Question: What have an engineering firms new strapline, a name for a cooking sauce and a company name for an IT consultancy all got in common?
Answer: They have all benefited from global brand name checking service.
The service that many LSP’s call ‘brand name checking’ or ‘brand name localisation’ (including ourselves) (brand_name_checking_translation_services.html) covers a fairly broad spectrum of content, not just company brand names. Working with clients who are looking to expand into new markets, we’ve designed surveys which have provided insight into straplines, company names, product names, service names and brand icons (font, colour choice etc) to name a few. The objective of this type of research is to ensure that when a product or service is launched in a non-domestic market, there are no negative connotations associated with any of its immediately identifiable attributes (name, strapline, colour etc). Research typically involves a survey which is designed with closed questions to get specific answers. From this research firms can decide if they want to keep names in the source language or translate (or transliterate on occasions) them to a more suitable options.
A typical brand name check, from a client perspective, involves the supply of a briefing document detailing specifics about what is needed to be checked (i.e. strapline) and information and background material on the brand/product/service (its offering/target demographics etc). Clients should also supply information on geographical regions the check is needed for.
A good brand name checking survey is flexible and designed on a case by case client by client basis. It should be created in a way that takes into consideration specifically what the client is aiming to get out of the research. Some firms may also require a dual language survey that examines both the source version of the brand name and a proposed translation/transliteration.
A sample of the types of questions that can get asked in a brand name checking survey (and what they aim to address) can include:
1. Pronunciation. How easy is the word/brand name etc to say. Typically we would ask recipients to rate on a scale between 1 and 5 (with 5 being most difficult and 1 being easy) how easy the word is to say. If the pronunciation is difficult (i.e. between 3 and 5) its useful to find out why, so when designing the layout of your survey be sure to allow for space for recipients to explain why.
2. Negative connotation. The objective with asking this is to find out if there are ANY negative connotations or interpretations with the text. You want to dig as deep as possible. Without leading the recipient too much you want to find out if there is any chance of the brand name/text offending (does it sound like anything unpalatable?, could it be unsuitable for your target demographic? etc).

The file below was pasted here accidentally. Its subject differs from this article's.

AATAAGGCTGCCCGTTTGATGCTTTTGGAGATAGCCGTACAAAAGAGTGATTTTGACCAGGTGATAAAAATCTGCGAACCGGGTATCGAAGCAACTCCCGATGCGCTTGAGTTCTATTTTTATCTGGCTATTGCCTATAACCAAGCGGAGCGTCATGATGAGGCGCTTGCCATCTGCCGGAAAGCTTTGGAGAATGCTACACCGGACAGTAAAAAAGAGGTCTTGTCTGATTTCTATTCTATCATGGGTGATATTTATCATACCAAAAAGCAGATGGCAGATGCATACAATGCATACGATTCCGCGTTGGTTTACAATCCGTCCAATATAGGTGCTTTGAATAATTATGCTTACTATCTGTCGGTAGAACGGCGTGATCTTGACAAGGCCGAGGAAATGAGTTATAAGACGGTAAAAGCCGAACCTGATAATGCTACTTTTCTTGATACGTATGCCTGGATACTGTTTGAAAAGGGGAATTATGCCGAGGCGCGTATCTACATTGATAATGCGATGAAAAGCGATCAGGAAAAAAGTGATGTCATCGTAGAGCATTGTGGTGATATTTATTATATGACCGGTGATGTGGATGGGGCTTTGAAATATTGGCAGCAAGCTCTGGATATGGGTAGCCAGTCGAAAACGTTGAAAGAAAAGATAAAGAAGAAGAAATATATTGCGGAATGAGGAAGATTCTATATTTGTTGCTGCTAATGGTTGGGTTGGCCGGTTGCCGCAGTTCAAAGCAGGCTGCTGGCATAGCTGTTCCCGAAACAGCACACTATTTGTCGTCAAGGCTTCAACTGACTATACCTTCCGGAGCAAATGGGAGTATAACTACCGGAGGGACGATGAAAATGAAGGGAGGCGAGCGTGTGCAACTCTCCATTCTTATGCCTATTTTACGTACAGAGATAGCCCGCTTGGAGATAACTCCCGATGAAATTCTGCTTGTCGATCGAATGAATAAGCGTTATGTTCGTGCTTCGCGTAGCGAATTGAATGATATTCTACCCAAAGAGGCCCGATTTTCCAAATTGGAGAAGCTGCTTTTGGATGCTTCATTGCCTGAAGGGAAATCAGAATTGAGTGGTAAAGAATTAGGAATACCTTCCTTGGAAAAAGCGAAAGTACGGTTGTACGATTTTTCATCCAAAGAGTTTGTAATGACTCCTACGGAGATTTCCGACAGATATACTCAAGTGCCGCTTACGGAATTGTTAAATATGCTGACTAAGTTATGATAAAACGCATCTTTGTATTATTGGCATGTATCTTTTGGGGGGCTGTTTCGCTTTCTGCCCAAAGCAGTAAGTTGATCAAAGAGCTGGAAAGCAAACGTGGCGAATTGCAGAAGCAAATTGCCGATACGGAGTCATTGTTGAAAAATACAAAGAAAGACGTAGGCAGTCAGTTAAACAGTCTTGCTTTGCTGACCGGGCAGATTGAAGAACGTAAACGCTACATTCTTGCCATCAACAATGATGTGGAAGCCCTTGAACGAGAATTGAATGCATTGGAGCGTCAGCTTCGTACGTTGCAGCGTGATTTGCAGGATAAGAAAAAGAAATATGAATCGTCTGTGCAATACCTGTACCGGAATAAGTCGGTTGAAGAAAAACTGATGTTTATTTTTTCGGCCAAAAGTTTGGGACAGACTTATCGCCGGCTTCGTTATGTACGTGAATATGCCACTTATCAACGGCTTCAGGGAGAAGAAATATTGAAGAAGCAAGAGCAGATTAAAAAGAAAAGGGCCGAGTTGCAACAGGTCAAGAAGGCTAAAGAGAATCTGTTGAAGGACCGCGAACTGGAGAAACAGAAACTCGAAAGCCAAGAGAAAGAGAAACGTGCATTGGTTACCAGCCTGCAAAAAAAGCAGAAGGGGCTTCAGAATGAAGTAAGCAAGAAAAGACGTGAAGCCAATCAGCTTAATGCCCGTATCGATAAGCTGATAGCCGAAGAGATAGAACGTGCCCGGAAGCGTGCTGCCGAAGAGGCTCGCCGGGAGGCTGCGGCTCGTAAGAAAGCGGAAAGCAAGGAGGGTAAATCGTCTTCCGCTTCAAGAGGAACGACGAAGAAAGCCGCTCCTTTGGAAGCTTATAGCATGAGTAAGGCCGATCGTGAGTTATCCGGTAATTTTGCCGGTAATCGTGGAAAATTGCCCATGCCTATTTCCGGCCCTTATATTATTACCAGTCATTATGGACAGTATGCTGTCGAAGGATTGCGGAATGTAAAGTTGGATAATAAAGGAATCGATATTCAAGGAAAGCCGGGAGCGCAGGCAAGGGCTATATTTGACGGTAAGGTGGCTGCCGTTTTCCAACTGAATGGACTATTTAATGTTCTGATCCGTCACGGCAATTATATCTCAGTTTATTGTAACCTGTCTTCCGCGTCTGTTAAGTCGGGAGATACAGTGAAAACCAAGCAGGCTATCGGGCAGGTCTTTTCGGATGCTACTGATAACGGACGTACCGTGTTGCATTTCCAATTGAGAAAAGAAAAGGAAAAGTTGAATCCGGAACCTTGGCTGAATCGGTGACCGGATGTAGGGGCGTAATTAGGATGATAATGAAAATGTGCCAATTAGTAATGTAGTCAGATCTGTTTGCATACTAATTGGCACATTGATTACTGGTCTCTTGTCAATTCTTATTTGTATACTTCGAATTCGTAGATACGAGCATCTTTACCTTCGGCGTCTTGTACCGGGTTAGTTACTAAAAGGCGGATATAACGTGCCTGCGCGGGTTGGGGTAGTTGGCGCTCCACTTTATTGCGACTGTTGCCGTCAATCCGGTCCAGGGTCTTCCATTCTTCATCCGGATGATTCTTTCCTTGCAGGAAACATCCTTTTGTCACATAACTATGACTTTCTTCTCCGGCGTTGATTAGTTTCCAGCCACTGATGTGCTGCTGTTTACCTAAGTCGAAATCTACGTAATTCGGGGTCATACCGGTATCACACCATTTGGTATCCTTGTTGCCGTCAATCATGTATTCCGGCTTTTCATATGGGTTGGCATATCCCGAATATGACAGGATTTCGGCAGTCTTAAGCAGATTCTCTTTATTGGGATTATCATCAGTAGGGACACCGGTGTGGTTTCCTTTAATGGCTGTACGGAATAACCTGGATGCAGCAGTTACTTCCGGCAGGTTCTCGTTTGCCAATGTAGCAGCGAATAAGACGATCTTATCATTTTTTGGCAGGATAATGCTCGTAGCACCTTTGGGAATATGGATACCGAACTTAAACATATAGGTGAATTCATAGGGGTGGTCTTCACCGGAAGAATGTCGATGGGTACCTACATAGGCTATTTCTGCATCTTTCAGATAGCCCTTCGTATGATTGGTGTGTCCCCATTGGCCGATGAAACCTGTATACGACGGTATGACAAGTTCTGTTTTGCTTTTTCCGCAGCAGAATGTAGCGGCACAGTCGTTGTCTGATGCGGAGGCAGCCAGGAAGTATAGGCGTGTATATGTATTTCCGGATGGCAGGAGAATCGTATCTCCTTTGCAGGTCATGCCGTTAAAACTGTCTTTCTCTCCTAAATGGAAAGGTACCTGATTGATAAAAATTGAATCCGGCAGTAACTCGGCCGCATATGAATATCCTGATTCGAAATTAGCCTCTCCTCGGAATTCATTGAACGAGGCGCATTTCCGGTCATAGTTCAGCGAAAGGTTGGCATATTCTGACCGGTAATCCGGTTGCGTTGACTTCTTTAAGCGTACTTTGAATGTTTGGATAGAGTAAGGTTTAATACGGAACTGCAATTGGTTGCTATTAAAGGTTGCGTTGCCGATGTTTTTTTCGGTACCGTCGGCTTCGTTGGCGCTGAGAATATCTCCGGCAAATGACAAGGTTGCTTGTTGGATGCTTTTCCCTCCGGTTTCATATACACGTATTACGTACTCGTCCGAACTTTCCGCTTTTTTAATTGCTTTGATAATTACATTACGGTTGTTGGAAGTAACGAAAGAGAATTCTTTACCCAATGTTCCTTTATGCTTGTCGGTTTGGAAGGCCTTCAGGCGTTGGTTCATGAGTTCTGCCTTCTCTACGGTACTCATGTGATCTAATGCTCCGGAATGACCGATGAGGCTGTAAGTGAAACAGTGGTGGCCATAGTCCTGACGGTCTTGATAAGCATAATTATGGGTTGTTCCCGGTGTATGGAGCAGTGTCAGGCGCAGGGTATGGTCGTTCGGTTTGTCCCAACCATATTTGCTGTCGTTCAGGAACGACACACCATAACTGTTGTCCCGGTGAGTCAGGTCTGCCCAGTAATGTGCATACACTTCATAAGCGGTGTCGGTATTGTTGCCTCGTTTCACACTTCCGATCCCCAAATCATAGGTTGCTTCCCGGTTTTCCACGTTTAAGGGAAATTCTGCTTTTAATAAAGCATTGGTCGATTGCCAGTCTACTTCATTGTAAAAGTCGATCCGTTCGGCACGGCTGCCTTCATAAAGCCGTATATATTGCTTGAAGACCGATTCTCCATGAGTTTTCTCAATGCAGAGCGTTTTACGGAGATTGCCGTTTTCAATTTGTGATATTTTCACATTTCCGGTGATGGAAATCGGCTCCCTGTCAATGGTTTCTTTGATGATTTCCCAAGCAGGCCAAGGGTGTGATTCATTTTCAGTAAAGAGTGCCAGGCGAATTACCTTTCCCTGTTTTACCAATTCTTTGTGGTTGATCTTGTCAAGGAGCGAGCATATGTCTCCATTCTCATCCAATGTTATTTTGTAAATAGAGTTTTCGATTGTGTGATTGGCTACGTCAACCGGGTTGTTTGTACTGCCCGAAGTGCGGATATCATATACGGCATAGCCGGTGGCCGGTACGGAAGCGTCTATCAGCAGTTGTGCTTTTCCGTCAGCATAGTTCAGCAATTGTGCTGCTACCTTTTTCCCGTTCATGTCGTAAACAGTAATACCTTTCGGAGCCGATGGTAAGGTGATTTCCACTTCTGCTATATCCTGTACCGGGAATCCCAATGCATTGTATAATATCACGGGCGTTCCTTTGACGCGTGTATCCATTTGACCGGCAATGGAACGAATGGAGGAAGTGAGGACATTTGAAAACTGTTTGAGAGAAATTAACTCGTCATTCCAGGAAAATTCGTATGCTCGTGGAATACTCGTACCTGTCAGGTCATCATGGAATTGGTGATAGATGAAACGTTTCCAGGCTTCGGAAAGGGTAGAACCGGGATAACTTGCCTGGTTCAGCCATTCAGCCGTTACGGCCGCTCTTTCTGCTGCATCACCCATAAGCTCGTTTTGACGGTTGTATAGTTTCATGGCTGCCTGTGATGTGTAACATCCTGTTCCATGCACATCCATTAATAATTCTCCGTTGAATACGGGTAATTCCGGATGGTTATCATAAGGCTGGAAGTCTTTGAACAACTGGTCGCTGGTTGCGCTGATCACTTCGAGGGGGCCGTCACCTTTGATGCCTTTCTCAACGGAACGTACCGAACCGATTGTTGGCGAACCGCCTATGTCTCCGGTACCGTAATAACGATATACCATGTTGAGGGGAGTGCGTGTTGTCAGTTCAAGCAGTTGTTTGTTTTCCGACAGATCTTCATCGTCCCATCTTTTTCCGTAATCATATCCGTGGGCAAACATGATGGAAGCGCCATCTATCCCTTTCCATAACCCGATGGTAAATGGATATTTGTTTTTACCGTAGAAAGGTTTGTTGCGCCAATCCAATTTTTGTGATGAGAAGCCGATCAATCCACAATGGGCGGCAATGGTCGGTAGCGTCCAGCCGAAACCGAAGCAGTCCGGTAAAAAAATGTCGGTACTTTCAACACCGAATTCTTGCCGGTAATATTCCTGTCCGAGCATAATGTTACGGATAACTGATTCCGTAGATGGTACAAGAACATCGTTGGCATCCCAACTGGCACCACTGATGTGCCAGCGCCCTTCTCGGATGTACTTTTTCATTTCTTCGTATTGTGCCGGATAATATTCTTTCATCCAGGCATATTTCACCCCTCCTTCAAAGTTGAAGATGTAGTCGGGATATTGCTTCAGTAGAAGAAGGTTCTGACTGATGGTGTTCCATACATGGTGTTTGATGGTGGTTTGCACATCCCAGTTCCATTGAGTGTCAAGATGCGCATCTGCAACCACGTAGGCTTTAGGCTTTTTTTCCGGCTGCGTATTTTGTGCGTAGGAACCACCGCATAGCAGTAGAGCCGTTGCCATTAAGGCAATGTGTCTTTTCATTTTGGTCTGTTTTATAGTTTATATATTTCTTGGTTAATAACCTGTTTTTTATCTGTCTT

3. Similarity to existing brand names. Does the name already exist or are there similar sounding names out there?
4. Any other connotation. Is there anything in the recipients culture which the text sounds like or reminds them of?
5. Are there any positive associations with the text- if so what are they?
6. Based on the background given (i.e the brief) for the product/service/brand will the text work in their opinion?
7. What images come to mind when you think of this text?
Designing a survey is only half the challenge. The key to obtaining relevant and reliable responses to the questions is to ask the right people to complete the survey. Sharing as much relevant information with your LSP (i.e the type of person you want to complete the survey) will help when they are selecting recipients for the assignment. Be sure to know how many resources you want to reach with your survey - some clients may feel just having one survey completed per language/locale will be sufficient, others will want a range that they can glean information from.
Many firms see brand name checking research as doing ‘their homework’ before they launch, but its surprising how many don’t. We’ve worked with a number of firms who have already established resources in non domestic markets who have not undertaken any form of research into their linguistic attributes of their offering and who are then a little red faced when it transpires through our work that their company name means something very rude in a specific language or could have a negative connotation in a specific culture.